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You Can Beat A DUI: Here's How

Having a DUI charge levelled against you can be stressful. It's an uncertain time, and you don't know the extent of the penalties if you are convicted. Plus, the arrest process itself feels like a violation and can often be traumatic.

The consequences of a DUI are far reaching.  Alongside any criminal conviction is the ongoing fallout in your personal relationships. You're worried about how friends and family will react if they find out you've been banned from driving. Or worse yet, that you're going to jail for recklessly driving under the influence.

But there are circumstances under which you can beat a DUI. It's a case of understanding the charges against you and discussing your options with DUI lawyers. So what are your options?

Rising Blood Alcohol

Everybody knows that there is a delay between having a drink and the alcohol in your blood rising. It takes time for the alcohol to be absorbed by the intestines and enter the bloodstream.

This delay can be significant for establishing whether you were under the influence of alcohol while you were driving. Suppose for example you were stopped under the suspicion that you were driving under the influence. If the breathalyzer test was not carried out on the roadside, but at the police station, there is a delay. It could be that your blood alcohol level kept rising while you were on your way. But while you were actually driving, your blood alcohol levels were under the legal limit.

This is called making the rising blood content argument. And it can be an effective way to defeat a DUI claim.

Alleging Racial Profiling

Racial profiling is a hot topic at the moment. Now it is illegal for police to single out particular minority groups. And that includes for drink driving suspicions.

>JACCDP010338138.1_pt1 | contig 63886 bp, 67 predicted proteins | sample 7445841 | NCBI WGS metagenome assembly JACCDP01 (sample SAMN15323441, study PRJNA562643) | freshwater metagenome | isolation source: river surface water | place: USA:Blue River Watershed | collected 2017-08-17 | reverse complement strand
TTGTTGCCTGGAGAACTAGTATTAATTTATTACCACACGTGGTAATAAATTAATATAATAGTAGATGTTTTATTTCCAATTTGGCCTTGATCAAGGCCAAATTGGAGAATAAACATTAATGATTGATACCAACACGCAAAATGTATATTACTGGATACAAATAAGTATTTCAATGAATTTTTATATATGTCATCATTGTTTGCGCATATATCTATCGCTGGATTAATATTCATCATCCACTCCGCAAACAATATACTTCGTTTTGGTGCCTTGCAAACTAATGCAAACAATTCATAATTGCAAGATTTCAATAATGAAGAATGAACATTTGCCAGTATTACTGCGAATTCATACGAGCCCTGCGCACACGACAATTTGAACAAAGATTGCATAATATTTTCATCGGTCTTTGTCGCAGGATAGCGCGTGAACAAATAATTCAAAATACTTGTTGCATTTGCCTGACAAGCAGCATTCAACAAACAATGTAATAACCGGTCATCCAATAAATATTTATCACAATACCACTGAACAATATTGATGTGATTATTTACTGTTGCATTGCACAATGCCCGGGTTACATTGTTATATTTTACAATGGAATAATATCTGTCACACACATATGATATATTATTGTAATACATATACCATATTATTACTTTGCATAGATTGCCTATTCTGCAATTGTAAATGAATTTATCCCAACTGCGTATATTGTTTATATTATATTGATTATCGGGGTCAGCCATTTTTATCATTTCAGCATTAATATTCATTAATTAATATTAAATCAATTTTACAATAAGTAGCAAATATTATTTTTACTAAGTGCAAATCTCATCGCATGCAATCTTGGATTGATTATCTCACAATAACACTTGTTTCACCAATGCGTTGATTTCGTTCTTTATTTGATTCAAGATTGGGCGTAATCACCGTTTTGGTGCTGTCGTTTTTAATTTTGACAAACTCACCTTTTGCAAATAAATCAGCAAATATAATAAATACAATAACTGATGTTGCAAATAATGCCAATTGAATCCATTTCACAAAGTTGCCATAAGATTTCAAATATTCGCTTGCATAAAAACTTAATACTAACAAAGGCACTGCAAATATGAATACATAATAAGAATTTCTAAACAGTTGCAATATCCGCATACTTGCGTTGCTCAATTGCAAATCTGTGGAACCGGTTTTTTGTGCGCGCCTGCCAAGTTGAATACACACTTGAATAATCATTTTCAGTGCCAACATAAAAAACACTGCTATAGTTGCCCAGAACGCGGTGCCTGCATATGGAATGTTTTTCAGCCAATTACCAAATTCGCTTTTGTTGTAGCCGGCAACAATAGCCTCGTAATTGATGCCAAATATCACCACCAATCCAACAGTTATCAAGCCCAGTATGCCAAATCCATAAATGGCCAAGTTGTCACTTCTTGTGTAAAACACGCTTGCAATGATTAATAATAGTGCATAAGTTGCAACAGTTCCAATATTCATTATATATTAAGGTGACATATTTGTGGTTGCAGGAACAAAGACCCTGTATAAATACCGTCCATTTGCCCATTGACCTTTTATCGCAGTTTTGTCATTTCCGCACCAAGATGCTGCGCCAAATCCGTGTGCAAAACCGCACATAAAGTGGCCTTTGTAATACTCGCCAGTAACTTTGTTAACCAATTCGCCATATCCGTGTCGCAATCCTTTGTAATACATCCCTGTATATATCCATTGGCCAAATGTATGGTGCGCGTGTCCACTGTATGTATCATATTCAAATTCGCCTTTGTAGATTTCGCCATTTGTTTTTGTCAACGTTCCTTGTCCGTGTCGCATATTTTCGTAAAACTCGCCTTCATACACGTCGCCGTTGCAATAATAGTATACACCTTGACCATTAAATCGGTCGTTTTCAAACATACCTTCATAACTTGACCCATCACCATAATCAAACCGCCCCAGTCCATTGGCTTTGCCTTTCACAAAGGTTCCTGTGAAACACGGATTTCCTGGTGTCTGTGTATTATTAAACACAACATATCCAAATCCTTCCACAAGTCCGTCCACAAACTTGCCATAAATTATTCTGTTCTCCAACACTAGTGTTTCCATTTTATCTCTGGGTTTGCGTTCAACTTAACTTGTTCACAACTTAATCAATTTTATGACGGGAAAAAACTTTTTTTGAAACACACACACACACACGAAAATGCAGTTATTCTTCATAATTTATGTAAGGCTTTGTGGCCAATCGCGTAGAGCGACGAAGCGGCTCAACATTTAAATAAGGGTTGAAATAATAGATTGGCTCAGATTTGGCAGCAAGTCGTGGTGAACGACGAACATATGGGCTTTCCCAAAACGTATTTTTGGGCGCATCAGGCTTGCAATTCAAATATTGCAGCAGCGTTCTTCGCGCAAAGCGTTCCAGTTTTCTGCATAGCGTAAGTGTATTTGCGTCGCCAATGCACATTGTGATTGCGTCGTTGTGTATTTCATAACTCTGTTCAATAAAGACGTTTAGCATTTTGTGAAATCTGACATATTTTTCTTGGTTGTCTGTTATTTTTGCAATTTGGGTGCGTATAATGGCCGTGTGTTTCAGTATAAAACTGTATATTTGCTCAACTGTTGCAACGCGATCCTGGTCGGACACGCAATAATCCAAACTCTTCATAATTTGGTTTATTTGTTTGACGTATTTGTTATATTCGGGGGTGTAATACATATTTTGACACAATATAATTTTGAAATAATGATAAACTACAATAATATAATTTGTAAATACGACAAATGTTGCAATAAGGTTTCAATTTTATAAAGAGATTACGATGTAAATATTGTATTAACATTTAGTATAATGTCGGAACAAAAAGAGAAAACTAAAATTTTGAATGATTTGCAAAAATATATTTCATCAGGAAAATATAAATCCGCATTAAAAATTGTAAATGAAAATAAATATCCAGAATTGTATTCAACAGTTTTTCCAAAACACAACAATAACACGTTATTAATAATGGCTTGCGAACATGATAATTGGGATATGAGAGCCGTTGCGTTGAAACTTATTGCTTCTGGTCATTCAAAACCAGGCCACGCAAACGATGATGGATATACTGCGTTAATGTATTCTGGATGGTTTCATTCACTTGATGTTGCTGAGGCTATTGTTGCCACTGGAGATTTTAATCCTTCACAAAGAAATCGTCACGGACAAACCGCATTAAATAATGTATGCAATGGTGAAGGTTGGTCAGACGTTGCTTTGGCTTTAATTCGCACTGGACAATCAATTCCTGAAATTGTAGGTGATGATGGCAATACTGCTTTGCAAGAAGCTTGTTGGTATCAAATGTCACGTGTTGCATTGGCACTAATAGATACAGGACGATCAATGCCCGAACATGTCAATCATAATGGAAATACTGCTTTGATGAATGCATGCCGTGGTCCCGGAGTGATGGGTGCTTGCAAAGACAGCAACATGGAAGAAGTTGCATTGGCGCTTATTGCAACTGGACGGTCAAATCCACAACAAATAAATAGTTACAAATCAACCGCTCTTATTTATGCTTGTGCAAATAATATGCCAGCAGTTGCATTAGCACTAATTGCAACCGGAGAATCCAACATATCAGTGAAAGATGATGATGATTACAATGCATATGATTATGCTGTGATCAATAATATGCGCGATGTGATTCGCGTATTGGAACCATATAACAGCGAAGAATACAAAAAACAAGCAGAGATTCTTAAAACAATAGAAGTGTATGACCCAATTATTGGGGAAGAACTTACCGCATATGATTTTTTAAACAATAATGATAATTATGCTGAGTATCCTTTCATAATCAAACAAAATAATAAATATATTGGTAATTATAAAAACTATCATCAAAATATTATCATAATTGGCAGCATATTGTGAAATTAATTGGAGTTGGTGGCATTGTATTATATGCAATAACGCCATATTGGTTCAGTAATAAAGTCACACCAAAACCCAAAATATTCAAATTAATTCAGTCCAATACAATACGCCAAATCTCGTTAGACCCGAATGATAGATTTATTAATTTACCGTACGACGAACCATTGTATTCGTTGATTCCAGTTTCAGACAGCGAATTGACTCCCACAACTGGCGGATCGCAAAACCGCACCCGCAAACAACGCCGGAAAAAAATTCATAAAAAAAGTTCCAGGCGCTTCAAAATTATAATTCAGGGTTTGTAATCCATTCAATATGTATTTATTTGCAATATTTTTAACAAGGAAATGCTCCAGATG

It may be possible to claim that the police acted illegally when they stopped you if you are in a racial minority. The police department in your local area may not be observing the law as they should.

If you can convince a court that the police stop was racially motivated, you call into question the police motives. And that means that the whole case against you is in doubt, including the police report.

Argue That There Was No Consent Warning

In the US, the police are not able to force you to have a breathalyzer test. Of course, if you don't your license may be suspended. But the important issue here in the eyes of the court is that of consent.

If an officer demanded that you take a breathalyzer, then they have broken the law. They must issue a consent warning first, explaining your options.

Argue That An Officer Failed to Mirandize

Everybody in the US has the right to remain silent. That's to prevent a person from giving incriminating evidence against themselves.

Officers have to state that an individual has the right to remain silent. But if they fail to do this, then all of the evidence they gather will be void.

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